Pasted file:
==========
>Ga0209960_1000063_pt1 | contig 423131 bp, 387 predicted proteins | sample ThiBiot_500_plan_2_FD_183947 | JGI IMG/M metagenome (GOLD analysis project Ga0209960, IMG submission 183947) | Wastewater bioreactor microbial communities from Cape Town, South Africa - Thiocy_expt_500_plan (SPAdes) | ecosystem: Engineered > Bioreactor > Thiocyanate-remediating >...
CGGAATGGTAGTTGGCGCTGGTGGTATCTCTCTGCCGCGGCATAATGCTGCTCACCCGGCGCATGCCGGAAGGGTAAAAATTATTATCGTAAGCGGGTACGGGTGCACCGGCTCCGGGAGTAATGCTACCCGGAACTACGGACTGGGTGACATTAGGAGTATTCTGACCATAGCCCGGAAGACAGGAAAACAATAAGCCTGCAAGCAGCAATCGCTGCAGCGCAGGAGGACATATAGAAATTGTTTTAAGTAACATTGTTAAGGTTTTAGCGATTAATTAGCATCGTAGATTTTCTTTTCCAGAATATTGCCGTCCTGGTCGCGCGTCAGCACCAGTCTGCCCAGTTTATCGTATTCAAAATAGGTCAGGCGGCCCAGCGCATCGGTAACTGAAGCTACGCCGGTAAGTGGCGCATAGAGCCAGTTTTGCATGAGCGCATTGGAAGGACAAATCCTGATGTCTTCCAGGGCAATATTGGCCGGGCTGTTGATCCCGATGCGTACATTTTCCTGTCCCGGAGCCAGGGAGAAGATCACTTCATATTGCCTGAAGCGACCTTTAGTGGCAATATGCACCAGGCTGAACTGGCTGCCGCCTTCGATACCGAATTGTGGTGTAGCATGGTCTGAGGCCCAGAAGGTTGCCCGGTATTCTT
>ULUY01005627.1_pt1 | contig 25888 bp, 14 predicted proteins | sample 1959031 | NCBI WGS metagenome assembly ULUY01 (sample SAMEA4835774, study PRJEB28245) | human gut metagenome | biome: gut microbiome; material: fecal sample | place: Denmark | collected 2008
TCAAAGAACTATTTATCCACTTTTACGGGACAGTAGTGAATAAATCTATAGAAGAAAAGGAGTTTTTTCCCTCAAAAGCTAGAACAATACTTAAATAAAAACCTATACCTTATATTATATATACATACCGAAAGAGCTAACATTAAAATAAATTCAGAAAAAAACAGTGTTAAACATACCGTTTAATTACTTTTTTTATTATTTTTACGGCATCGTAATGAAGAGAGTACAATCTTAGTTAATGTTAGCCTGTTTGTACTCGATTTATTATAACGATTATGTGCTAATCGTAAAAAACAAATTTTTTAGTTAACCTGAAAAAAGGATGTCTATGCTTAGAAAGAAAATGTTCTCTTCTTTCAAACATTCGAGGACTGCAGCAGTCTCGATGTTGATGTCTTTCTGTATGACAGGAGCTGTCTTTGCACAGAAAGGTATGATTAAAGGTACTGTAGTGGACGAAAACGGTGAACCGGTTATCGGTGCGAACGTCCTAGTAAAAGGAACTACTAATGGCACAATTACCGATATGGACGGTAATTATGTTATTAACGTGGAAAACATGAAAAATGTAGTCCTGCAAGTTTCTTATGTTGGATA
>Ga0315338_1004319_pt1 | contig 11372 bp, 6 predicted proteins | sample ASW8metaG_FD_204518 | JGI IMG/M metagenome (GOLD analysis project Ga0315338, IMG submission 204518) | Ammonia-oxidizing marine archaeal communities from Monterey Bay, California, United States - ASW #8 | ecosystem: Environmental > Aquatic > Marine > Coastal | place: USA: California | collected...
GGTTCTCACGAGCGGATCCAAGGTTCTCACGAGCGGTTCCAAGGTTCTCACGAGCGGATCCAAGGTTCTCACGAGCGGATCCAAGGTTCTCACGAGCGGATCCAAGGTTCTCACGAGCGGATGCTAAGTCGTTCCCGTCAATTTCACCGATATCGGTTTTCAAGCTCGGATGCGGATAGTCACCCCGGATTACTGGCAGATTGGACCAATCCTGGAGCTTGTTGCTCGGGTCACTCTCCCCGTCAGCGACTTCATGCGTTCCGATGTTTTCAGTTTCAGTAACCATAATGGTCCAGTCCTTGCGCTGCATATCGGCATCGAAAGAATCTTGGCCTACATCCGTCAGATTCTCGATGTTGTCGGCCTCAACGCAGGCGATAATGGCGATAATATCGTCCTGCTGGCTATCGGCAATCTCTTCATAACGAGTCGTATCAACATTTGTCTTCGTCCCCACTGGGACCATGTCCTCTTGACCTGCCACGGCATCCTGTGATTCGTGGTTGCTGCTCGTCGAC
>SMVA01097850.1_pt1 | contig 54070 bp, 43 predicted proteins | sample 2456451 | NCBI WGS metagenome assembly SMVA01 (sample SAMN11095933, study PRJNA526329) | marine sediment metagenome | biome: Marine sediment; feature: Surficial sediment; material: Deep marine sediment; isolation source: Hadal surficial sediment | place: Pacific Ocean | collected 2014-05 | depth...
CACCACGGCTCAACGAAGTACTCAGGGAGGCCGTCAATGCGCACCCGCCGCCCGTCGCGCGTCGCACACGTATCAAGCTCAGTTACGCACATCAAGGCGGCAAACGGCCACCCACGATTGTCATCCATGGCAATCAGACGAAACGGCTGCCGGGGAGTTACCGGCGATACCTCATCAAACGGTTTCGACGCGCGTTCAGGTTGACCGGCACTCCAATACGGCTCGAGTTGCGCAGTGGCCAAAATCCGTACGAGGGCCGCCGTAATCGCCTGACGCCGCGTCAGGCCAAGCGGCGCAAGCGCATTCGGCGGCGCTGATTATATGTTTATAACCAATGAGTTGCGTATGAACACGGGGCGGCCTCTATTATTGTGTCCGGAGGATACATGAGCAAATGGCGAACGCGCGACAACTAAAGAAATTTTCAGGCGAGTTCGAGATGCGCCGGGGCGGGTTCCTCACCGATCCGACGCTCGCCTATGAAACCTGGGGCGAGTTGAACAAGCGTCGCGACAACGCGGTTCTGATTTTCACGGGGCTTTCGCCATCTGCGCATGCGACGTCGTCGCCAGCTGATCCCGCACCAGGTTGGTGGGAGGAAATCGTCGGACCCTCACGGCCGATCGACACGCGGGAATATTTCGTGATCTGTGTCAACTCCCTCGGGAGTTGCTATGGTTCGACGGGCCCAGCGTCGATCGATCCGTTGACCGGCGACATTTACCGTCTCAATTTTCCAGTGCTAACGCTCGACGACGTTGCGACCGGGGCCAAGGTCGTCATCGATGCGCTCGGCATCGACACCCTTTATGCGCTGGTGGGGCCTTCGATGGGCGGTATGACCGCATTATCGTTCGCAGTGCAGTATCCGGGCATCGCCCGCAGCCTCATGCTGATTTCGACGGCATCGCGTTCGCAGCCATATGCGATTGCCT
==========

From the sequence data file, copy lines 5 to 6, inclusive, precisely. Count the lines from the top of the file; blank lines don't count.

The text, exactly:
>Ga0315338_1004319_pt1 | contig 11372 bp, 6 predicted proteins | sample ASW8metaG_FD_204518 | JGI IMG/M metagenome (GOLD analysis project Ga0315338, IMG submission 204518) | Ammonia-oxidizing marine archaeal communities from Monterey Bay, California, United States - ASW #8 | ecosystem: Environmental > Aquatic > Marine > Coastal | place: USA: California | collected...
GGTTCTCACGAGCGGATCCAAGGTTCTCACGAGCGGTTCCAAGGTTCTCACGAGCGGATCCAAGGTTCTCACGAGCGGATCCAAGGTTCTCACGAGCGGATCCAAGGTTCTCACGAGCGGATGCTAAGTCGTTCCCGTCAATTTCACCGATATCGGTTTTCAAGCTCGGATGCGGATAGTCACCCCGGATTACTGGCAGATTGGACCAATCCTGGAGCTTGTTGCTCGGGTCACTCTCCCCGTCAGCGACTTCATGCGTTCCGATGTTTTCAGTTTCAGTAACCATAATGGTCCAGTCCTTGCGCTGCATATCGGCATCGAAAGAATCTTGGCCTACATCCGTCAGATTCTCGATGTTGTCGGCCTCAACGCAGGCGATAATGGCGATAATATCGTCCTGCTGGCTATCGGCAATCTCTTCATAACGAGTCGTATCAACATTTGTCTTCGTCCCCACTGGGACCATGTCCTCTTGACCTGCCACGGCATCCTGTGATTCGTGGTTGCTGCTCGTCGAC